I used to tell my kids if they didn’t pick up their toys, I would get out a trash bag. This threat usually worked, and the playroom would miraculously get picked up in about 10 min. But one day after asking my kids over and over to clean up, I threatened this again. But this time my daughter said “ok” and just looked at me to see what I would do.
So, without much hesitation, I grabbed a trash bag, scooped up the toys that were out on the floor, placed them in the bag, tied it shut, and placed it on the top closet shelf. (Note – my kids still had plenty of toys on their shelves to play with. I promise I’m not heartless). After we discussed how their actions lead to this, we agreed on what positive things they could do to earn their toys back. And several years later, that was the one and only time I ever had to do that.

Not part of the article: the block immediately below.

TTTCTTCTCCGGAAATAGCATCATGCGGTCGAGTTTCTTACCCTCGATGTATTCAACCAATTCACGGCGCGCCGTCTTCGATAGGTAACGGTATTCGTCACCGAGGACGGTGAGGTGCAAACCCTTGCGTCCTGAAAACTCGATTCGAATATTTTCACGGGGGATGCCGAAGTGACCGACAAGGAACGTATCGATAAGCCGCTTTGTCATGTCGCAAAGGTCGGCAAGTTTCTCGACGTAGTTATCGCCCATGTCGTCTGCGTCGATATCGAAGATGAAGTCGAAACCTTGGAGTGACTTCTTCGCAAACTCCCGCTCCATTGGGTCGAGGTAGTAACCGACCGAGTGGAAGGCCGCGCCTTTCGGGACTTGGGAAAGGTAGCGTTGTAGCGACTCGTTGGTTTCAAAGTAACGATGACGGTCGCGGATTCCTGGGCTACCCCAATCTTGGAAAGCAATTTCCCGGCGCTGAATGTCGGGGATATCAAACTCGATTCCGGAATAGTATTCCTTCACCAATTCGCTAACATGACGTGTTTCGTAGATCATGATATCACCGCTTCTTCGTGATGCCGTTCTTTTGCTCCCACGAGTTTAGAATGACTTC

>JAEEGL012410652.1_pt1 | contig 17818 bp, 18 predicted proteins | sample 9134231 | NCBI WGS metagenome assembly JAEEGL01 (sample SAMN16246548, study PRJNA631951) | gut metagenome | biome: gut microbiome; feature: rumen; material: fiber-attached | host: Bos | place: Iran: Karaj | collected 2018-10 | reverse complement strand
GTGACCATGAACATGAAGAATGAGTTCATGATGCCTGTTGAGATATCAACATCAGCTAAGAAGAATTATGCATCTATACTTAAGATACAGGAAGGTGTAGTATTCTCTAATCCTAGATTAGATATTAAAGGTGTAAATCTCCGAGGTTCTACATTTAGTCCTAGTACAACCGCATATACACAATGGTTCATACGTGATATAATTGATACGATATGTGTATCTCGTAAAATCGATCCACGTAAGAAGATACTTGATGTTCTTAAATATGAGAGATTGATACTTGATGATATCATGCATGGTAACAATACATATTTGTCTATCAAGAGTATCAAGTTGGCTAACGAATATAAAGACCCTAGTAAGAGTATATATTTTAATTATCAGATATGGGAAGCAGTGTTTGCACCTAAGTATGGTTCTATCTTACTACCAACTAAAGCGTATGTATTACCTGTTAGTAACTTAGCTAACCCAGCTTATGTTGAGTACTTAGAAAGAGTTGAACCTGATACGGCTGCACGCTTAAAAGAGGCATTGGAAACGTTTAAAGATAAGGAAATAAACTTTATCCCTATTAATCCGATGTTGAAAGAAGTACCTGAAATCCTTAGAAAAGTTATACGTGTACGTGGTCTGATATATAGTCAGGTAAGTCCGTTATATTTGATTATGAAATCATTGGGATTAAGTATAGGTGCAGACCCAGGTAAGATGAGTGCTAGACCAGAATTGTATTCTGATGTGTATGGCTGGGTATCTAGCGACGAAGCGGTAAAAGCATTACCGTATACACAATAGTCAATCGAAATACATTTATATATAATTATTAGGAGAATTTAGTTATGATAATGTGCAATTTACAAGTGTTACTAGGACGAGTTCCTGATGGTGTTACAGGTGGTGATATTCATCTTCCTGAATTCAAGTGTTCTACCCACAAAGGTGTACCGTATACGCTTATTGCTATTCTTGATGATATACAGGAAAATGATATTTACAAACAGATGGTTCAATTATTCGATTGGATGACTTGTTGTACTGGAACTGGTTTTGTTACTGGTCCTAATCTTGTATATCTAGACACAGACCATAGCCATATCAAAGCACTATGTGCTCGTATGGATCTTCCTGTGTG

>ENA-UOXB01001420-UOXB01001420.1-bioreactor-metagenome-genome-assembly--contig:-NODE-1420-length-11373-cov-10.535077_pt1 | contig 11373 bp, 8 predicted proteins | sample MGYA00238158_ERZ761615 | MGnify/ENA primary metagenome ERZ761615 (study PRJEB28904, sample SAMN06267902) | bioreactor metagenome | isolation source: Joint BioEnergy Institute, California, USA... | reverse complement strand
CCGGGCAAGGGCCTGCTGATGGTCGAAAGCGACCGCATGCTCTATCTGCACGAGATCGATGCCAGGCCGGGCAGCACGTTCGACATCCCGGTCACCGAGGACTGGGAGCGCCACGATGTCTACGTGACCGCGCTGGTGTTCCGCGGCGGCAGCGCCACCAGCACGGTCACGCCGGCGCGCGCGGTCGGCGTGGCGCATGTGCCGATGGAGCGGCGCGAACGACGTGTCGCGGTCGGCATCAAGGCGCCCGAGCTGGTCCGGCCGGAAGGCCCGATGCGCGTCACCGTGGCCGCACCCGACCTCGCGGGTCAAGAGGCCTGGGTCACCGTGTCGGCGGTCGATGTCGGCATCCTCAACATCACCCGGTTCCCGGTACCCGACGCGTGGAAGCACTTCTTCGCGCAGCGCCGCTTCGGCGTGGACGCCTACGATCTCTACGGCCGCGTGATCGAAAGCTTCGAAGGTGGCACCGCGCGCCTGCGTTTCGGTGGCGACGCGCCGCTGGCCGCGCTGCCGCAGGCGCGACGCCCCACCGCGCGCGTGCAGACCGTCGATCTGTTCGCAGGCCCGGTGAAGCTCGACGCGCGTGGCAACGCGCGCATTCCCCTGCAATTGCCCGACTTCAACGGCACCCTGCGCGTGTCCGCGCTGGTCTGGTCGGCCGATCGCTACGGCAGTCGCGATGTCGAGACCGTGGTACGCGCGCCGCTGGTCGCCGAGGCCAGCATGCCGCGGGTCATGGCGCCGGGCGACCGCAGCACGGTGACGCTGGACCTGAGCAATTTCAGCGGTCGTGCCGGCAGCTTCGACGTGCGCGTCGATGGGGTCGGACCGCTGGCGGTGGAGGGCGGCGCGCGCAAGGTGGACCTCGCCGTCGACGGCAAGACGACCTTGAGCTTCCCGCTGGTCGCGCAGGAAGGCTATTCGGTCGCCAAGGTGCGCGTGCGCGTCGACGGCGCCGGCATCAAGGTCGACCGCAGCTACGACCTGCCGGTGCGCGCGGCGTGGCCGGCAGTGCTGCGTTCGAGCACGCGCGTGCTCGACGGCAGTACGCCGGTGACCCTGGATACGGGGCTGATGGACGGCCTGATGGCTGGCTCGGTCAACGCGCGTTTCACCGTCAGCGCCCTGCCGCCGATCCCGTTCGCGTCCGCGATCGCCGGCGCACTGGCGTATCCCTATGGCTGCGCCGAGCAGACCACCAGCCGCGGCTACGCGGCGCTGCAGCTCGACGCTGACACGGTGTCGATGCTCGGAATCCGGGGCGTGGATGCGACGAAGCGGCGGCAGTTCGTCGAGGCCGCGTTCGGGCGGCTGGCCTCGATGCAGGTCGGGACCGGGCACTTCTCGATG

Talk Things Through
Talking things through is so important to me, so I cannot stress enough the importance of this one! In most cases a very valuable lesson can be learned from the mistake. It is so crucial that your child understands, so that the chances of repeating the same thing is decreased.
Obviously certain lessons need to be learned over and over again before they really sink in (like sharing with your siblings). But remember, we are shaping their little minds for when they are older and in the real world. If they do not master the simple rules such as sharing and respecting others verbally and physically; how will they ever learn anything more?
“I Love You”